Thursday, August 23, 2012

On August 23nd, 2012, the 65th day of summer, I spotted a cowbird making too much noise in brush along the Lake Muskegon bike train.. On the day of the cowbird, be a little loud and proud for 27 days, until end of summer.


I have been fascinated by the cowbird, which once followed the buffalo herds. The stampedes scared insects into the open and the cowbirds picked off the refugees. The cowbird doesn't build a nest. Instead, the cowbird lays eggs in the nest of different species, including hummingbirds. Around 220 different kinds of birds have had a cowbird lay an egg in their nest. Around 140 species have raised cowbirds, some all the way to fledgling. So in around sixty cases, the host species has gotten rid of the egg or killed off the unusual hatchling. Cowbirds that hatch in the nests of vegetarian birds often starve. Cowbirds often bring predators right to the nest of host species by being extra loud. Female cowbirds lay around 36 eggs a year, so there's plenty of misery to spread around.

I had seen a cowbird in the roadside roadkill, in the gutter of the bridge over the mouth of Spring Lake, where the lake joins to the Grand River. Ants had begun their swarming among the feathers of the fresh kill. I can understand a motorist hitting a cowbird, the black bird with the brown head smacking against the windshield. A week ago in Roosevelt Park, on Broadway east bound, a residential district with a twenty-five mile an hour speed limit, a motorist had smashed a painted turtle. The turtle certainly didn't throw itself under the wheels.

I heard the cowbird first before I saw it on a brush branch on the side of the Lakeshore Trail along Lake Muskegon's southern edge. It made no effort to flee my noisy bike and I. Maybe the cowbird has its eye on a nest and was awaiting the departure of the couple that had just built it. I see mourning doves along the trail and even female goldfinches with the slightly greenish tint.I notice duck dipping for dinner, but the shine and ripples on the lake make them hard to identify. I have studied the swans in a cove, and I can't really see the black bulb on their beak. I think the necks are straighter, more at a right angle to the body. That would make them trumpeter swans, rather than mute swans. Trumpeters, however, tend to shy away from more public lakes. I have truly begun to relish my three mile ride into town from Lakeside and the Grand Trunk docks to Heritage Landing and the Mart Docks. I even marveled at the "saltie" freighter, as opposed to a laker, laden with a payload of German wind turbine blades. People were driving out to the Mart Docks to see this spectacle, take photographs. There will be more where they came from in months to come.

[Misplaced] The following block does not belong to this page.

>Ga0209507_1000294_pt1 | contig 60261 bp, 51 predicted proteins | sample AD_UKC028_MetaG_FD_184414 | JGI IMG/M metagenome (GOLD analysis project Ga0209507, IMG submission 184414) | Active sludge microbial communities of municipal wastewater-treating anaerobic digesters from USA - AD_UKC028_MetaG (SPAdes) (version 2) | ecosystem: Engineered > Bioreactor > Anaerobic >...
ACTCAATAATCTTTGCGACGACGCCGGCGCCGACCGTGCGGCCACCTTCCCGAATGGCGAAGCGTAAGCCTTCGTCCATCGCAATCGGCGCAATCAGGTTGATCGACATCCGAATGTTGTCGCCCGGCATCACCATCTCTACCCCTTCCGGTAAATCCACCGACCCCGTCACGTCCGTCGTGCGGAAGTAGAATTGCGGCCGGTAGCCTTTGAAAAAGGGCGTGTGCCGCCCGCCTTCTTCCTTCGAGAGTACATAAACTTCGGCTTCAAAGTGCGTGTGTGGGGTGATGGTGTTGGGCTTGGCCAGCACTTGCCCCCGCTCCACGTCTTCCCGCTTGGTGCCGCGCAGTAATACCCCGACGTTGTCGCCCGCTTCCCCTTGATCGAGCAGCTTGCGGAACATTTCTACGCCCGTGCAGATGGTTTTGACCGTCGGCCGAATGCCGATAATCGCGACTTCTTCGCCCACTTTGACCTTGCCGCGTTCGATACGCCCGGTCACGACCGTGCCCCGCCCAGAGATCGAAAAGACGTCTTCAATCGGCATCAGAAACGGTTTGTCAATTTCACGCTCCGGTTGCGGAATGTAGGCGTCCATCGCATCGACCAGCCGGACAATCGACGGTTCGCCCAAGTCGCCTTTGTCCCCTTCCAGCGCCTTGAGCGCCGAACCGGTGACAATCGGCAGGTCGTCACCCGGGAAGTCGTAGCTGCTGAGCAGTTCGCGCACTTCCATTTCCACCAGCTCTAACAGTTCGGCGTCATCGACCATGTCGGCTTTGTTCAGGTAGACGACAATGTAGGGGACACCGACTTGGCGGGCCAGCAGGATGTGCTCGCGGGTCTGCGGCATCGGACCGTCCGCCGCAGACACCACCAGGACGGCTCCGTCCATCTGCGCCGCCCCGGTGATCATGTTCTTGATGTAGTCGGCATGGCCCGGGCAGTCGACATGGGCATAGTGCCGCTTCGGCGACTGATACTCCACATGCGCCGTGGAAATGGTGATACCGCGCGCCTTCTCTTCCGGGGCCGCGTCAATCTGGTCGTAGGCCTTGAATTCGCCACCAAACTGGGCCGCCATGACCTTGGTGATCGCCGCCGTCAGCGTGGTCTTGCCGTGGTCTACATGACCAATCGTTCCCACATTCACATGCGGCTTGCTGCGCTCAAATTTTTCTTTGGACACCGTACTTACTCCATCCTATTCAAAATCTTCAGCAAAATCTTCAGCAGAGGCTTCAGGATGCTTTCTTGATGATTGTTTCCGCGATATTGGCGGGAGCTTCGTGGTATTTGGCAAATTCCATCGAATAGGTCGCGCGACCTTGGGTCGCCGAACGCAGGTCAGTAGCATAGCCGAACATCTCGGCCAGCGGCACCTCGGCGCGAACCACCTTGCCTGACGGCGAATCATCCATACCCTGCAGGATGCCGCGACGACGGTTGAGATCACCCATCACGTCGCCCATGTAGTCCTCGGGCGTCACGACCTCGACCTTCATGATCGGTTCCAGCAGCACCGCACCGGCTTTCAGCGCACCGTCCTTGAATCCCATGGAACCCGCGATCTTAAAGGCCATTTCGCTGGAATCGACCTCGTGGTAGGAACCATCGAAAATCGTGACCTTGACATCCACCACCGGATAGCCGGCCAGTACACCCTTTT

Brown Headed Cowbird

Photography credit:

Molothrus ater Brown-headed Cowbird

27 April 2009, 10:31
Bear golden retriever from Auburn,NY, USA

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